Civil-Military Relations, Regional Security and Relations with Neighboring States
- Civil-military Relationship
National Security institutions
The key elements of the current Eritrean security structure are:
a. The President
The President assigns programmes and specific tasks, appoints functionaries, and controls their activities. All functions directly report to him. Isaias manages the security structure by enticing the heads of the units to compete against each other. Importantly Isaias uses ‘carrot and stick measures’ and ‘divide and rule’ tactics to ensure their maximum loyalty, by influencing them to doubt and mistrust each other.
b. National Security (NS)
The NS is mainly responsible for maintaining internal security and stability. The Police forces work closely under this unit. It is known that Isaias despises the NS unit, for its supposed inefficiency and ineffectiveness; and the head of the NS (Wedi Kassa) is also known to be very local, but of too weak personality to the liking of Isaias.
NS’s key responsibility is to maintain an active network of agents and spies in all government structures, including the army, civil service, and broad society, embassies hosted in Eritrea and resident expatriates. The aim is to stifle and pre-empt any anti regime tendencies and plots – by individuals as well as organized intent. NS’ focuses on projecting the PFDJ regimes ‘invincibility’ and continuity.
The PFDJ secretariat also runs a network of agents who gathers intelligence from among the Eritrean Diaspora, which is shared with the NS. The spy network focuses on activities of opposition parties and groups.
c. Secret Security Network
The President has special national security network of agents secretly embedded in the national security structures, including the NS and its affiliates, the PFDJ networks, the Eritrean Defence Forces (EDF) and the Territorial Army. These secret security agents spy on the formal security structures and directly report to the President.
d. The Eritrean Defence Forces (EDF)
General Filipos (GF), a long-time confidant and ally of the President leads the Ministry of Defence. It is widely known that Isaias has sown dissension and rivalry among the Generals, the 3 Core Commanders, so that they distrust each other and fear one another. GF is not in good relation with Tekle Manjus, the least favoured one by the President nowadays.
Isaias’ key innovation has been to keep PFDJ and the EDF separate, so that challengers within the party (who could have access to funds) could not organize a coup d’état, and army generals could not control political budget. In Eritrea, therefore, the military establishment is not deeply vested in business or a multiplicity of parallel security forces, each with its own commercial structure. Neither does the PFDJ have its own armed security.
The President and the Generals very well know that the capacity of the EDF has been very much degraded in terms of resources and personnel. It is, therefore, internally acknowledged that the EDF is not fit for purpose – does not have the capacity to defend the nation from any outside aggressors.
e. The Territorial Army
This so called ‘people’s army’ is organized less to boost the President’s degraded EDF than to keep the forcibly recruited members under control. This army does not have an elaborate command control, its cadres are not trained, unequipped and most importantly with no strong mission to commit for. Currently, their routine tasks include guarding government office complexes, banks, and showing their presence in major urban streets to keep public order. It cannot, however, be overruled that the President might attempt to use them in times of emergency.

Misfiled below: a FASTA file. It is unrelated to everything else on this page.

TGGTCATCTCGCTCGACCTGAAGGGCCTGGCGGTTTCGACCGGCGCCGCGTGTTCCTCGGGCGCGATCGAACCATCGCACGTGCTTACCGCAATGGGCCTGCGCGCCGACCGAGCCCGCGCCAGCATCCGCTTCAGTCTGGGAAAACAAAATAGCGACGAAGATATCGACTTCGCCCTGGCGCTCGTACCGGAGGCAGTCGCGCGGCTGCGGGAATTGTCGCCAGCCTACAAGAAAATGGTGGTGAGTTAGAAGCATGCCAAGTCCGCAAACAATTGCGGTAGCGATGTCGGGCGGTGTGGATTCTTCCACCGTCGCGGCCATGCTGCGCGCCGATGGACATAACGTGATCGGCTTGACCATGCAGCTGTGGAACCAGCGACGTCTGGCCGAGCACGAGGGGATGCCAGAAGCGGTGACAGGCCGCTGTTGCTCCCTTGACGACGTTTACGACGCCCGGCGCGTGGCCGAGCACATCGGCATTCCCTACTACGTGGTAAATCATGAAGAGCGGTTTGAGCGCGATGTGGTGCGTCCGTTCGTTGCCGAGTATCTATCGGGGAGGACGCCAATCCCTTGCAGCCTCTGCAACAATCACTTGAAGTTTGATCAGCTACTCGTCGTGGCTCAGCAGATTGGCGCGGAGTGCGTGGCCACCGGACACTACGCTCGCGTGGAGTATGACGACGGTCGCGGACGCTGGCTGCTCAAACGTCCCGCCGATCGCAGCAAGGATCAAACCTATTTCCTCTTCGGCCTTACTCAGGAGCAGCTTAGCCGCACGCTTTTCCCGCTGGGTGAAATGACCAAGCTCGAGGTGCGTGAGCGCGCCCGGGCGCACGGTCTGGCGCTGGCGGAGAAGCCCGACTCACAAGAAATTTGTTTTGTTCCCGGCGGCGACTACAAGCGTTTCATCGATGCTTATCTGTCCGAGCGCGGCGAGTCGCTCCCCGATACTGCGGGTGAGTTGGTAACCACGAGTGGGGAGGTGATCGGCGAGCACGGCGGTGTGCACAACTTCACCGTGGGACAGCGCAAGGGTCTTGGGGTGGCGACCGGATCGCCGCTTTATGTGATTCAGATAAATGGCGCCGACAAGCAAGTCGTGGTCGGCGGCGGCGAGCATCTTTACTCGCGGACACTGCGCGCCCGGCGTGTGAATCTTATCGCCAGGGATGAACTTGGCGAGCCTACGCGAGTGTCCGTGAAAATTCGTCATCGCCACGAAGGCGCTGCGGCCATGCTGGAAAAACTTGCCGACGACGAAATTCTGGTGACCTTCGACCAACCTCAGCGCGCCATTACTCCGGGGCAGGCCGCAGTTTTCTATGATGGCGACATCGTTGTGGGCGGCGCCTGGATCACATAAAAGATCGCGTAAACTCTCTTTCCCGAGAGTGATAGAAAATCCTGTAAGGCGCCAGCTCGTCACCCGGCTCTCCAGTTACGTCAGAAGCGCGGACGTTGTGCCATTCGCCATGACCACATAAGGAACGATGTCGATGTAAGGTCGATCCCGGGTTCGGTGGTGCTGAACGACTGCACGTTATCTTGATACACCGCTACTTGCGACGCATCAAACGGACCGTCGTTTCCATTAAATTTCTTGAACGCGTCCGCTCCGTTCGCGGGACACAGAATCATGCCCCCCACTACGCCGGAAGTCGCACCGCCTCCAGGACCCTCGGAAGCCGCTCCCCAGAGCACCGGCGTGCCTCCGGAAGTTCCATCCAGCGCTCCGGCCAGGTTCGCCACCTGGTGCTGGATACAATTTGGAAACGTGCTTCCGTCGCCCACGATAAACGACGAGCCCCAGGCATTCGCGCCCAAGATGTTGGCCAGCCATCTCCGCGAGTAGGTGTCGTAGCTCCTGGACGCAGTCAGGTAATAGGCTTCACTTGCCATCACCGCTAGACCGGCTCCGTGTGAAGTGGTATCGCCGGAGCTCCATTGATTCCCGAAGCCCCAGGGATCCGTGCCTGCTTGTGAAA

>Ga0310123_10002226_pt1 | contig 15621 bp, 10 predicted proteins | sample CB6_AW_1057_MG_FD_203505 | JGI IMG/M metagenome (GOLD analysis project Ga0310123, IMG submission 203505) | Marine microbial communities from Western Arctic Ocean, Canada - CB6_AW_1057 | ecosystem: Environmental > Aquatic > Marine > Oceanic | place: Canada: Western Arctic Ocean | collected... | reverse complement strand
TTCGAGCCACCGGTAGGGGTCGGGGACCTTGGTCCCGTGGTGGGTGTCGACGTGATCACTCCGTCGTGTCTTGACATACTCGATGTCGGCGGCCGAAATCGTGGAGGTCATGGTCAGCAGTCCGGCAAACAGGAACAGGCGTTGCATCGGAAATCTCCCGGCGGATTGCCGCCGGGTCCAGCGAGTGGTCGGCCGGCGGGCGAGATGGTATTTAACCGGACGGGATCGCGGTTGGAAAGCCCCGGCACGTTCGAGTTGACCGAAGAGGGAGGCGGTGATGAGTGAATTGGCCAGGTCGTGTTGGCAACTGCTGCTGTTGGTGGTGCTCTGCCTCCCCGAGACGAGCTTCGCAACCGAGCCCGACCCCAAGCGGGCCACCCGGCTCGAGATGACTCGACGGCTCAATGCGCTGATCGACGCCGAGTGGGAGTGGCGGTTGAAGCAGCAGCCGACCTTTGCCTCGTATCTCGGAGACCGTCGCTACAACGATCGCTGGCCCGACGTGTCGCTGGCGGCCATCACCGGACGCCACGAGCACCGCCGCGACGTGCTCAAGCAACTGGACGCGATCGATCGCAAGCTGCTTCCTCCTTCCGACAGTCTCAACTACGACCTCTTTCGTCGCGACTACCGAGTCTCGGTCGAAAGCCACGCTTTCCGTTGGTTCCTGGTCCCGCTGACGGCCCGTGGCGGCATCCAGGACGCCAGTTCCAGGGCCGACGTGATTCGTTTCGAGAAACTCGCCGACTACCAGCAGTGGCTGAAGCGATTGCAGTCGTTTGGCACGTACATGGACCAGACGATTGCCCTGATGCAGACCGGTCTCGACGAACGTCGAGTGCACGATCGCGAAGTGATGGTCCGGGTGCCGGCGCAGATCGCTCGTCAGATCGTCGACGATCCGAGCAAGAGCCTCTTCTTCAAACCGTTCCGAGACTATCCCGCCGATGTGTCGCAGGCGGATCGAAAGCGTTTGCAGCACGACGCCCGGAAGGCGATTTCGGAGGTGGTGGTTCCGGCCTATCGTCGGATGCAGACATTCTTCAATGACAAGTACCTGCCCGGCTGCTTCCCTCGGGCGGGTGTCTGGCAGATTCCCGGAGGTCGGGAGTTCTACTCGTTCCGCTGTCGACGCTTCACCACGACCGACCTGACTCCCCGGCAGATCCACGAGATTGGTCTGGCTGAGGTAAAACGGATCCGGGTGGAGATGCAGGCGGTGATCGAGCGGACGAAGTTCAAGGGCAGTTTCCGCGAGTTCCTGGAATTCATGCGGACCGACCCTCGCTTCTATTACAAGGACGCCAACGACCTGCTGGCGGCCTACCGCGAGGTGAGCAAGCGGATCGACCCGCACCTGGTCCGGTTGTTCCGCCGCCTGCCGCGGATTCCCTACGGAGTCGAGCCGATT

1.2 Civil-Military Relations
The population is terrorized and dehumanized under the regime’s instruments of coercion, particularly the NS. The UN Human Rights Commission has confirmed wide range of repressive measures perpetrated by the few zealous cronies of the President, particularly some of the senior army officers including the Generals.
But there is no evidence of excessive atrocities committed by the rank and file against any section of the Eritrean people. Crucially, the army had no hand in the design of the PFDJ regime; neither do the senior officers have such capacity anyway. In this respect, there are no ill feelings (in the broad sense) between the lower army ranks and the people.
However the military and security establishment is perceived as protector of the Isaias regime. The lack of accountability for human rights violations by the army and the security services (including the police and the prison services) and the attendant culture of impunity have affected the civil-society relations. This skewed civil-military relations has serious implications in the immediate aftermath of change and in the consolidation of democracy in new Eritrea.
1.3 Brief Evidence-based Assessment
The EDF and the NS suffer structural weakness by design.
· Eritrea’s army and security systems are not institutionalized, as are all government departments; they are personalized structures built to suit Isaias’ freedom and ability to control and protect his power;
· Eritrea does not have a professional army, detrimental to the defence of national sovereignty;
· The EDF does not have defence doctrine, military intelligence and analysis capabilities, and equipment and armaments ;
· The NS, the PFDJ membership (most of them nominal members), EDF whose majority of its ranks already migrated, and most of those remaining do not have the will or motivation to defend the regime from collapse. In a nutshell they are not beneficiaries of the PFDJ regime.
· Neither does the army have the capacity to stage a coup d’état, and even if it somehow succeeds, nor does it hold the necessary competencies to form and run a government without collaboration of the civilian elite, including crucially the technocrats, and if possible the organized opposition forces.